Planned Parenthood and the Infertile

It’s late 2015 and Planned Parenthood is again under attack. The ostensible reason is because of doctored videos about selling fetal parts (they are donated but PP is allowed to recoup costs), but the real reason is because there is a group of people in this country, in 2015, who truly believe that reproductive freedom is a moral travesty.

I do not. I support Planned Parenthood and everything it does, even non-federally funded abortions. I am pro choice. I always have been and always will be.

As an infertile, this may seem odd. How can I support an organization that provides a (legal) service that seems to be at odds with what my husband and tried so long to achieve?

First of all, it’s not my business what someone legally (let’s not forget that key fact) chooses to do with her body. Secondly, it isn’t some moral equation: one less abortion means a baby for an infertile. It’s not like the lack of abortion would result in a glut of adoptable infants. That’s a repugnant thought actually, based on what we know and understand about the complexities of adoption- that the lack of reproductive freedom would somehow enable more couples to adopt. And it isn’t the 50s. Forcing women to have their babies would likely result in their parenting the child, perhaps in less than ideal situations. And darn, where is that social safety net again?

I also support Planned Parenthood because abortion and fertility treatments are facing similar attacks. The same people who want to de-fund Planned Parenthood because of abortion also have serious reservations about IVF and the embryos created. Clumps of cells in both cases. 

Consider this: my beloved, much-wanted child is the result of a transferred 8-cell embryo, the only success after 7 other embryos. It isn’t a stretch to me to see that if abortion is outlawed, IVF could be next, which is a bit ironic since it is a family-building tool. One could argue that in its own way, abortion is also a family-building tool.

The bottom line is that I support Planned Parenthood because no other group appears to care about women’s health. No other group provides necessary medical services, the vast majority of which have nothing to do with abortion. I’m also tired of legislators treating women badly and telling us what to do with our bodies, what they think is best for us.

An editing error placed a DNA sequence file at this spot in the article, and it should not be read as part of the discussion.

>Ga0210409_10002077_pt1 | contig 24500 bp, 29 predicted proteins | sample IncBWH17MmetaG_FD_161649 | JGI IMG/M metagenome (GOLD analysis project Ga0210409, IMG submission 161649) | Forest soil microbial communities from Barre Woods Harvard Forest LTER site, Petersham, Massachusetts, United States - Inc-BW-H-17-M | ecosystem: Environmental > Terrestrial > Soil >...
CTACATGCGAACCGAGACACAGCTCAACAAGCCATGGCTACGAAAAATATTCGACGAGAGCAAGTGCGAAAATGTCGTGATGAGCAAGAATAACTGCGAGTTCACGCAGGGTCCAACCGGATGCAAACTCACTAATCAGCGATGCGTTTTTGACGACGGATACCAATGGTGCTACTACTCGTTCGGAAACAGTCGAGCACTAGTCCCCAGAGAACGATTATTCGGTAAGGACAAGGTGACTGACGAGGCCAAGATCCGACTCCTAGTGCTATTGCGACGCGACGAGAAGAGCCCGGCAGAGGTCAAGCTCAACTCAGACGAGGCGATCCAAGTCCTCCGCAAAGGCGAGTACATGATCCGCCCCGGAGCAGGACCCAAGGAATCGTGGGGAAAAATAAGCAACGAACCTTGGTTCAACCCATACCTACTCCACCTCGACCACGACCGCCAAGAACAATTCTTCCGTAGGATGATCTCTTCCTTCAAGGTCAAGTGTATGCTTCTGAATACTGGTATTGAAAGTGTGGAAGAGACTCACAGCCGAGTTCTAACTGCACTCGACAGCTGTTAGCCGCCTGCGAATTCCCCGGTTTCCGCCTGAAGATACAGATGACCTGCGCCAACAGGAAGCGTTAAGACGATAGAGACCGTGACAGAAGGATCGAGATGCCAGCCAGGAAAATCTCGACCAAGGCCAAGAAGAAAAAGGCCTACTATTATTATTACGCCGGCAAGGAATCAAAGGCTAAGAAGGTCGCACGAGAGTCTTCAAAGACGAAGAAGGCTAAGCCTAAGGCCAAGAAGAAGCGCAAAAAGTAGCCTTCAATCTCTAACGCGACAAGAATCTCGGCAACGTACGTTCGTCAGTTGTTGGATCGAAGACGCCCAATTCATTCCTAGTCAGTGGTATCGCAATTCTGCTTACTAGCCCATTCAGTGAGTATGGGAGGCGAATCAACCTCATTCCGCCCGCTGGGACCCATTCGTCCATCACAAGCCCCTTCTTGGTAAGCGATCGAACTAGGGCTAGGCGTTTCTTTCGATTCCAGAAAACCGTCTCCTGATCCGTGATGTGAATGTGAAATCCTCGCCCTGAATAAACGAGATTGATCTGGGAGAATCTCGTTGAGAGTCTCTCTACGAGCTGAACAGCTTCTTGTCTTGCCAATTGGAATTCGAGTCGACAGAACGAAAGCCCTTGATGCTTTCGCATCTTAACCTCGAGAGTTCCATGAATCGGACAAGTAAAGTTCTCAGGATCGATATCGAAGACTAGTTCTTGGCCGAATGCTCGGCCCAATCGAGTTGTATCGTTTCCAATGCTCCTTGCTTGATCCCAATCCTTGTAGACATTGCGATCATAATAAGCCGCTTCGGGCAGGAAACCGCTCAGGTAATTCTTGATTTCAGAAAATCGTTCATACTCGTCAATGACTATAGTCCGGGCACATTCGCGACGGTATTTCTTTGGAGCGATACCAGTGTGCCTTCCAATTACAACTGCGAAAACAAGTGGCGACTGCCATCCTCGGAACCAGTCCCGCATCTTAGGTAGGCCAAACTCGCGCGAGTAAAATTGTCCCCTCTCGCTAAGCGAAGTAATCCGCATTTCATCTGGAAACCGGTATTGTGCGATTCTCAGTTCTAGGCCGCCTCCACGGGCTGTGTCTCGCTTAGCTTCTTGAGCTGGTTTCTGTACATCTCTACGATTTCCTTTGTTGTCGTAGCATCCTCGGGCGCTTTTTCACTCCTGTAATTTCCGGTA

Stay out of my uterus. Stay out of my family-building decisions. Give me my reproductive freedom.

I stand with Planned Parenthood.

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10 comments

  1. I disagree that an aborted fetus is just “a clump of cells,” but I agree with your general sentiment here. My body, my family, my business (I would not want my own daughter to have an abortion)… Your body, your family, your business (I could care less if your own daughter has an abortion). But let’s be honest that a 12 week embryo/fetus (I think they become a fetus at 14 weeks?) is far more than a “clump of cells.”

    1. Obviously I was going for a bit of sensationalism there, but I agree. The point I was trying to make was to connect the similarities about how some people feel about PP and abortion and how they feel about IVF and its products. I genuine believe that fights against one will impact the other.

      1. I have the same fears about this fight turning against IVF too. It already has in a few states. That is one reason why I think it’s important to differentiate the two. My frozen embryos are “clumps of cells,” the POTENTIAL for life. Fetuses are alive and FUNCTIONING, just like a leaf on a tree. Take the leaf off the tree, and it dies, but that doesn’t mean it wasn’t once alive. I don’t like abortion, but it has a place in our society and no matter what I THINK, I have no idea what I’d do, or encourage my daughter to do, until I was in the actual situation. I am as pro choice as it gets, even though I THINK I’d choose life. But that doesn’t mean I’m choosing to transfer or donate my frozen embryos… Because they aren’t life yet, they are the potential for life… A clump of cells.

        We’re on the same page. 😁

  2. Well said. As an infertile and adoptive mom, this is part of why I’m firmly for women having true access ALL evidence-based women’s health services, including abortion. That, and I believe in women and girls having agency over their own bodies.

  3. Great post. Most of the people who yell about adoption not abortion (in my experience) have made no effort to find out what firstparents or adult adoptees have to say on the subject. It is complex and one is not a solution to the other.

  4. Very well said.

    Abortion should not be a political topic, at all. What other medical procedure is legislated and debated like this? None that I can think of. All debates on others take place within the realm of medical ethics committees.

    What I do with my body – and my embryos – is between me and my doctors. Period.

  5. Yes! I stand with Planned Parenthood as well. It is a wonderful organization, staffed by people who truly care about women’s health and reproductive rights. Contrary to what some people think, abortion providers care very much about women and babies. They are freedom fighters.

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